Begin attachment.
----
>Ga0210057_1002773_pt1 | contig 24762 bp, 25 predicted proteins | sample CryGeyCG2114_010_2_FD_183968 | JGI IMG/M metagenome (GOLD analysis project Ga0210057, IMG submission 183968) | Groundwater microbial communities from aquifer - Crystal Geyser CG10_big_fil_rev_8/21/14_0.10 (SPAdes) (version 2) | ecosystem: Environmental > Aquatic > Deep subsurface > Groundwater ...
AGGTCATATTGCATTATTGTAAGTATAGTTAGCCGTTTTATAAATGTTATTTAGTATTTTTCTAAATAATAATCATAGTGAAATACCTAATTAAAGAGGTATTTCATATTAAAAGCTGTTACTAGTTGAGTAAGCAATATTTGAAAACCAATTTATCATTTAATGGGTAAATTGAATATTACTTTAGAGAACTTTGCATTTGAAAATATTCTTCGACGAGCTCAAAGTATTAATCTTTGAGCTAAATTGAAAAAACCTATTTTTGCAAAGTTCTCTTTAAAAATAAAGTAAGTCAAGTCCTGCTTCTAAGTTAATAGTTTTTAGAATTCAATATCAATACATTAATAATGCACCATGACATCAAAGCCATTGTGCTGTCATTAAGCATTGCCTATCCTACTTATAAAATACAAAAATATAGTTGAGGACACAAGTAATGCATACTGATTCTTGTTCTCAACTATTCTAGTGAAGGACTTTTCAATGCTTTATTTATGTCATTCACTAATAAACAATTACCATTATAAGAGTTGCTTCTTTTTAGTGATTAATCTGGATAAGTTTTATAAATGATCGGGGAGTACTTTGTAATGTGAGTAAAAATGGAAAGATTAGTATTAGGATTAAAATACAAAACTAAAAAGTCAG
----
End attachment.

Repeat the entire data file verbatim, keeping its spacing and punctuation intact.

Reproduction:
>Ga0210057_1002773_pt1 | contig 24762 bp, 25 predicted proteins | sample CryGeyCG2114_010_2_FD_183968 | JGI IMG/M metagenome (GOLD analysis project Ga0210057, IMG submission 183968) | Groundwater microbial communities from aquifer - Crystal Geyser CG10_big_fil_rev_8/21/14_0.10 (SPAdes) (version 2) | ecosystem: Environmental > Aquatic > Deep subsurface > Groundwater ...
AGGTCATATTGCATTATTGTAAGTATAGTTAGCCGTTTTATAAATGTTATTTAGTATTTTTCTAAATAATAATCATAGTGAAATACCTAATTAAAGAGGTATTTCATATTAAAAGCTGTTACTAGTTGAGTAAGCAATATTTGAAAACCAATTTATCATTTAATGGGTAAATTGAATATTACTTTAGAGAACTTTGCATTTGAAAATATTCTTCGACGAGCTCAAAGTATTAATCTTTGAGCTAAATTGAAAAAACCTATTTTTGCAAAGTTCTCTTTAAAAATAAAGTAAGTCAAGTCCTGCTTCTAAGTTAATAGTTTTTAGAATTCAATATCAATACATTAATAATGCACCATGACATCAAAGCCATTGTGCTGTCATTAAGCATTGCCTATCCTACTTATAAAATACAAAAATATAGTTGAGGACACAAGTAATGCATACTGATTCTTGTTCTCAACTATTCTAGTGAAGGACTTTTCAATGCTTTATTTATGTCATTCACTAATAAACAATTACCATTATAAGAGTTGCTTCTTTTTAGTGATTAATCTGGATAAGTTTTATAAATGATCGGGGAGTACTTTGTAATGTGAGTAAAAATGGAAAGATTAGTATTAGGATTAAAATACAAAACTAAAAAGTCAG